Summers at home in India pass in a precarious time warp. I can fax, chat on the net or make a cell-phone call abroad but when I walk over to my nephew’s house, only a mile and a half away in a rural campus, my journey has a Victorian arduousness to it. I have to pick my way gingerly through the dusty path cutting across the field, alert for dozing vipers, lantana thorns, cantankerous goats tethered to the bushes, and random puddings of animal and human excreta. At first, it is a mystery where these come from because the villages are a good bit away. But distance does not dim the force of NIMBY (not in my backyard) which until recent years has been the motto of Indian civic life.
And so houses are walled and gated here without apology. Our wall, solid grey and concrete, was supposed to have been a formidable seven-and-a half feet, but it sank to six after it was built. Still it’s not enough. A neighbour’s son shins up a tree on their side, leans over, and plucks the mangos on our side. Every so often, cricket balls, clods of earth, stones, and other less identifiable flying objects land on the lawn that my parents weed and cut every week with missionary zeal. Across from our house on an empty piece of land, someone’s garbage shows up with mysterious regularity no matter how often we clear the space. Waste water from the gutters spills over onto the streets every time it rains. Little ones and sometimes not so little ones wander off into the fields to relieve themselves with innocent nonchalance. But the houses from which they saunter out, though they encroach on the streets far beyond the prescribed limits, are themselves immaculately clean, the earth in front swept, washed, and decorated with ritual white-powder kolams (patterns and designs). NIMBY.
Cultural factors underlie problems exacerbated by over-population and poverty. The cities of an early Indian civilization in the Indus river valley had complex sewer systems and some of the oldest extant toilets that date back 4,500 years. But over time, Hindu religious teachings forbidding defecation near dwelling places as polluting to one’s caste made the cleaning of “night-soil” (a Southasian euphemism) the work of “untouchables”.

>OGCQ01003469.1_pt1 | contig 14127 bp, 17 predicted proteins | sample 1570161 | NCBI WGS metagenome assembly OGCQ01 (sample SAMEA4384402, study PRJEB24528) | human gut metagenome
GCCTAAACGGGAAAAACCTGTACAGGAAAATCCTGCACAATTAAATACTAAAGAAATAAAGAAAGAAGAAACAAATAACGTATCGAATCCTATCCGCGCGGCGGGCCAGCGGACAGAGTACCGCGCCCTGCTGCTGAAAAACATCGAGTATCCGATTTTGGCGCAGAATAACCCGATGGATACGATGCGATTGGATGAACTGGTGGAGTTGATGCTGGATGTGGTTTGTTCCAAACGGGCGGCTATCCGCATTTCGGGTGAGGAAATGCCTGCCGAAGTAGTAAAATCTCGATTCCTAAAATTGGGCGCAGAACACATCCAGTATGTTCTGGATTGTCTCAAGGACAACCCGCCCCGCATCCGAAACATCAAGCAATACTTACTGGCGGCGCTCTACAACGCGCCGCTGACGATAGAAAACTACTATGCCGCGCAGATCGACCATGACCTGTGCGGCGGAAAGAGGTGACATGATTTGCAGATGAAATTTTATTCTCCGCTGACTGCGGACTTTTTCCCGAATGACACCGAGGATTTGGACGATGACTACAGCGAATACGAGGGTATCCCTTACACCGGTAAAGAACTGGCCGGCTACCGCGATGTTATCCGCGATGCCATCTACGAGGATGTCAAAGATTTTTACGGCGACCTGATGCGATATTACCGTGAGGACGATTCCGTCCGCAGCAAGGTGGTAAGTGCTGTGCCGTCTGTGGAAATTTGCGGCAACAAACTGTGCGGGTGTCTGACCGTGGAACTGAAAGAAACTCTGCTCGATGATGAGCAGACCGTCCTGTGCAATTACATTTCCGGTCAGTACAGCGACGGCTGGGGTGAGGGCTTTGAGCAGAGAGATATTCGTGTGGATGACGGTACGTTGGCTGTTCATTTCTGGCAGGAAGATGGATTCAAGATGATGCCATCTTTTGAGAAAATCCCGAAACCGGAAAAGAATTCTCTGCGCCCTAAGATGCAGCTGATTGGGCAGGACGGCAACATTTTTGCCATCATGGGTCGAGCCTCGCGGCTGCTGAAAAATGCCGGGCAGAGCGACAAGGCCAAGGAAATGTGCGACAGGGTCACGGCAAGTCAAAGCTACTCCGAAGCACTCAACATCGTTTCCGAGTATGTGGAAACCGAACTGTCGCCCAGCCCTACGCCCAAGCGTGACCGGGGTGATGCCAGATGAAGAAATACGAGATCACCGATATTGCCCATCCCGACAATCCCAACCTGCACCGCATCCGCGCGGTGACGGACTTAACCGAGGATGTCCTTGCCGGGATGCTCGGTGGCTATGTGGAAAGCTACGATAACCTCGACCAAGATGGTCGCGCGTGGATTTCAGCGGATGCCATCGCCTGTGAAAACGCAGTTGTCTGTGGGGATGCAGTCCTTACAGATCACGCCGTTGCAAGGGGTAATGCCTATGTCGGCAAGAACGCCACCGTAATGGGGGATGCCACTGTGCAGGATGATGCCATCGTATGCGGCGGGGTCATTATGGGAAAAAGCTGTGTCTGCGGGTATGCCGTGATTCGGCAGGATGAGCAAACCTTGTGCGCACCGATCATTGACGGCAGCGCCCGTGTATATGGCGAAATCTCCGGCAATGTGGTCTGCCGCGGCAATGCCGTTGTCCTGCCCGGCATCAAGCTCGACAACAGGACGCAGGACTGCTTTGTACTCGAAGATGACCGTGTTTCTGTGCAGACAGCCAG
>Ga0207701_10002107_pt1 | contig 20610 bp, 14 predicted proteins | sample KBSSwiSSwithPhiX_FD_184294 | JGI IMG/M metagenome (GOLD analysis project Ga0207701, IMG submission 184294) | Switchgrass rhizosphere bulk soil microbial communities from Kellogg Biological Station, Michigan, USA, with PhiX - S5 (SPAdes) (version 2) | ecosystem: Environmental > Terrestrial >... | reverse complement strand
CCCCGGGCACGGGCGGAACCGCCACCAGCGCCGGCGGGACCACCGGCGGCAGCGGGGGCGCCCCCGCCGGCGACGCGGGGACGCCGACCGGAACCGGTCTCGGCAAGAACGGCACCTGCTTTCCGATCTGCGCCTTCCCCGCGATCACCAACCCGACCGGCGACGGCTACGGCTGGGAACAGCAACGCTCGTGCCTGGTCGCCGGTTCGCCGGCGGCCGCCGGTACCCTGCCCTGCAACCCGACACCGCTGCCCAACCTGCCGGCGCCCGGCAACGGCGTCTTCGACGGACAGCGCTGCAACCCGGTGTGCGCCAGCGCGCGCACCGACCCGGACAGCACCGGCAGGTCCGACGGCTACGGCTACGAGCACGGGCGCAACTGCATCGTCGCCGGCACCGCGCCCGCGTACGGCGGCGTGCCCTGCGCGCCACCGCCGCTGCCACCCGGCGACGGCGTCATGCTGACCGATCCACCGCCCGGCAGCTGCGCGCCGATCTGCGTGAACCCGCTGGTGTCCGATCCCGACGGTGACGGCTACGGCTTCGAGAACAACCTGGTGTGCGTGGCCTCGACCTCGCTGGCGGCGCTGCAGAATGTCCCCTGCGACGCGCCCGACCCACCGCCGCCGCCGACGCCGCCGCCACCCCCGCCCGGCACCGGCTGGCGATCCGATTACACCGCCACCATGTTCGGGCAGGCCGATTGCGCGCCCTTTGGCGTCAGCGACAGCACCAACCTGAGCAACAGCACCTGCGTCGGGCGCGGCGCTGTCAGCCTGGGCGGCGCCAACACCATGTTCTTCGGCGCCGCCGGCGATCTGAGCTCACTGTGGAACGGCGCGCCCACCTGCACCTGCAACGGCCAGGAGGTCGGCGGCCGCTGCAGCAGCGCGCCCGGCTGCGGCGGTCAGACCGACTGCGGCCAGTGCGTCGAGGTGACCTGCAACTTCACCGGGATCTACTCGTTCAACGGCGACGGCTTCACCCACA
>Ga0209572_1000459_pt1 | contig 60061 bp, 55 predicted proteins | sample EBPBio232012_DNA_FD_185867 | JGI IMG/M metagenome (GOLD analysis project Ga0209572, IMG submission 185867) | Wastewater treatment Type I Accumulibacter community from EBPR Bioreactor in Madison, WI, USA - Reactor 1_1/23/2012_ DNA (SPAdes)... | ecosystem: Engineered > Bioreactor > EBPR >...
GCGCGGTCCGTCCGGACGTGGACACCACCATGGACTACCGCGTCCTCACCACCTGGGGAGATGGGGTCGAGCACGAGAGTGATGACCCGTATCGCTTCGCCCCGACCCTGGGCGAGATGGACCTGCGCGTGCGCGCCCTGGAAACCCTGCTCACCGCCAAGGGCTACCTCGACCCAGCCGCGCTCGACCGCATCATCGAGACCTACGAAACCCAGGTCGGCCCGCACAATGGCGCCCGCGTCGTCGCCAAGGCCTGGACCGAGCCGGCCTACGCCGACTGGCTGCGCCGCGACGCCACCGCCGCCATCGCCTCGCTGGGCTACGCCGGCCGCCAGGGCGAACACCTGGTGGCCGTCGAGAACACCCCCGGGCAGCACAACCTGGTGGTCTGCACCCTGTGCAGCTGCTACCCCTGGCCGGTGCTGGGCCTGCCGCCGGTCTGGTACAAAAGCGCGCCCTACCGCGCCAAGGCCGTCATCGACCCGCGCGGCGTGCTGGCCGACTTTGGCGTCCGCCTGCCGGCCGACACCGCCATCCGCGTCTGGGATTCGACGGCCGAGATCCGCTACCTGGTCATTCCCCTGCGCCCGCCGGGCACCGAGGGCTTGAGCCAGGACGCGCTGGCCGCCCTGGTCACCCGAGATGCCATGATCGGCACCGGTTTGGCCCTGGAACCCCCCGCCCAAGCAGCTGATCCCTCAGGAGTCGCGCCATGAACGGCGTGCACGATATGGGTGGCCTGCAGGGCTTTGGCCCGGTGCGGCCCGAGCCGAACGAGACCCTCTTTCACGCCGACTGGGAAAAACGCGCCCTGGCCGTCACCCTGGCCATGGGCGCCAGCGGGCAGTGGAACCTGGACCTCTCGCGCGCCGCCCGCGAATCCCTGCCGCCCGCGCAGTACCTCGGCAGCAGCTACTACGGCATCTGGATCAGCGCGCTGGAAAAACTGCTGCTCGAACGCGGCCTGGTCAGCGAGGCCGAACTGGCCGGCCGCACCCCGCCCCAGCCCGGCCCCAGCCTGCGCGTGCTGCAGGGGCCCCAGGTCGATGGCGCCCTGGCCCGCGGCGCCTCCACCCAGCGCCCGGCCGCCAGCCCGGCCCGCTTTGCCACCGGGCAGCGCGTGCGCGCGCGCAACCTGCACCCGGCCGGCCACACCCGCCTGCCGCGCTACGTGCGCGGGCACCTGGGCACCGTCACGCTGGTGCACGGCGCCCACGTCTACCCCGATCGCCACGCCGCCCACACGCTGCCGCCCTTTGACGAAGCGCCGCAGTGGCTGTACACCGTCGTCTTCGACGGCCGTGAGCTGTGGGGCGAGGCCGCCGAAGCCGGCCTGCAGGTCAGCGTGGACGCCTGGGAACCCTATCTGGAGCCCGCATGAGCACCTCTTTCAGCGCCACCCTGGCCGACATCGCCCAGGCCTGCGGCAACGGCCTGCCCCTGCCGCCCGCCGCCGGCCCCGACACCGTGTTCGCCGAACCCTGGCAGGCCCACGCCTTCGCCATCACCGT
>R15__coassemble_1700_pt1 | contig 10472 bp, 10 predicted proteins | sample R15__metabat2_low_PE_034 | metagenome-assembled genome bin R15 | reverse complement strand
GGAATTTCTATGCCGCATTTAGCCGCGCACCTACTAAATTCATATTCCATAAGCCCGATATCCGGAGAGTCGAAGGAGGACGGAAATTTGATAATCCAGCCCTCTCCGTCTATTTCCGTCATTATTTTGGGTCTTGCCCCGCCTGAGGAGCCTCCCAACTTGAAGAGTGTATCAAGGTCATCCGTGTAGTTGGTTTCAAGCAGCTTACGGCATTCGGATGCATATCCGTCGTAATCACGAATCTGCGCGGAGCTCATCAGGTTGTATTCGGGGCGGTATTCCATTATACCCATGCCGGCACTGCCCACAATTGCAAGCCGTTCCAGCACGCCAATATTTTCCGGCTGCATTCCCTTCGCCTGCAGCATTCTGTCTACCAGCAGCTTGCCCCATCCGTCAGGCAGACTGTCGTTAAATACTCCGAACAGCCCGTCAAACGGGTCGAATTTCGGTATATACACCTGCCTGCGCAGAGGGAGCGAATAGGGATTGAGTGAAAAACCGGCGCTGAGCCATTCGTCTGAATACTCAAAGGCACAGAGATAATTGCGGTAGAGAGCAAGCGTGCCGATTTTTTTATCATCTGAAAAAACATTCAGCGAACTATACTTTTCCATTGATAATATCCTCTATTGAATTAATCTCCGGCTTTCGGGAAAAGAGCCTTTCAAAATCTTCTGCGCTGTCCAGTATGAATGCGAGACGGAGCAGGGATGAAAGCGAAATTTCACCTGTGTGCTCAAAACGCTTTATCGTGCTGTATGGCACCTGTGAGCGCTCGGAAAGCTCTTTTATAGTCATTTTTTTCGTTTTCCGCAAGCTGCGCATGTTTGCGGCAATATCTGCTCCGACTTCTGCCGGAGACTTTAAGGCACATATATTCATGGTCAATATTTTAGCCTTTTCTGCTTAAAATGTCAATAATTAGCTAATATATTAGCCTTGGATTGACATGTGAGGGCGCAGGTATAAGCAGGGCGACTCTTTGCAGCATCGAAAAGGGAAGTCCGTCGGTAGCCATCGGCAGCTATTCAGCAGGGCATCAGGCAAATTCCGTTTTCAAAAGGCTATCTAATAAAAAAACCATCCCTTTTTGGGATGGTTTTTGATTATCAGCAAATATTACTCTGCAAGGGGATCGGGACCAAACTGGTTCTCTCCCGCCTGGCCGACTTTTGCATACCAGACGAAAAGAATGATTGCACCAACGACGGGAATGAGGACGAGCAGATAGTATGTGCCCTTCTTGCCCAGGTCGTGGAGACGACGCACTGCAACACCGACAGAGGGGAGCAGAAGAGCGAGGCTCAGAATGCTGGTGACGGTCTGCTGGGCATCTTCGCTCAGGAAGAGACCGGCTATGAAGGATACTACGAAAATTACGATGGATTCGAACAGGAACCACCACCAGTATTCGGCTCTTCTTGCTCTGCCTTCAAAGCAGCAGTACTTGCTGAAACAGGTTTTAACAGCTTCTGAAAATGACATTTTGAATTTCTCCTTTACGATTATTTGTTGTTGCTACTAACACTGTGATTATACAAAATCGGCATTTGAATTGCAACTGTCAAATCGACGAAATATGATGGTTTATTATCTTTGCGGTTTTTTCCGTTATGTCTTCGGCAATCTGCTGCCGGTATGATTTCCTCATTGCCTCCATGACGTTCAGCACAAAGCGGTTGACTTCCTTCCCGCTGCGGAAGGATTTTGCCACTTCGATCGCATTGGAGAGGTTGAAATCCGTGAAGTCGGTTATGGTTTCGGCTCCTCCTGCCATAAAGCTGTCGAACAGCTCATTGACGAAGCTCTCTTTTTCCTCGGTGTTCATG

Until Exnora came here, my parents, retired medical professors, were fighting a losing battle with community sanitation unable to get neighbours to cover open ditches or to dispose of their garbage on their own property. An acronym for Excellent Novel and Radical, Exnora is the brainchild of MB Nirmal, a bank official turned civic activist who founded it in 1989 to clean up Madras, capital of the southern state, Tamil Nadu, and the fourth largest metropolis of India, which was disintegrating under massive problems of pollution and sanitation. Now, my father tells me, the Exnora man comes by on his cycle every week to collect the garbage sorted out before-hand into recyclables and wet waste which they compost to provide cheap high-quality manure used, among other things, to reforest the denuded pre-Cambrian hills that ring the campus. The municipality has talked of greening for years, but only Exnora, an NGO, had actually taken steps.
Almost a third of India lives in the city, and about half of the population in the major cities is concentrated in slums. Lack of sanitation accounts for 80 percent of Indian health problems from polio, of which half the world’s reported cases occur in India, to diarrhoea which kills half a million children annually, that is, as many children who have died from sanctions in Iraq in a decade.
In Madras, a study by Exnora shows that a crucial reason for the unsanitary conditions in the city is that over 267 million litres per day of sewerage is discharged into the city´s waterways because of malfunctioning sewage pumping-stations and treatment plants. According to experts, sewerage-connected toilets remain out of the reach of the majority of Indians primarily because the sewerage system needs not only a sufficient quantity of running water, but also a regular supply of water for waste disposal, the cost of which at the rate of USD 150 a unit would be USD 500 billion. As of now, there are no sewerage and sanitation services for more than half the population living in cities. Toilets are not available to about a third of urban residents and proper waste collection services have yet to reach almost three quarters of the population in Madras.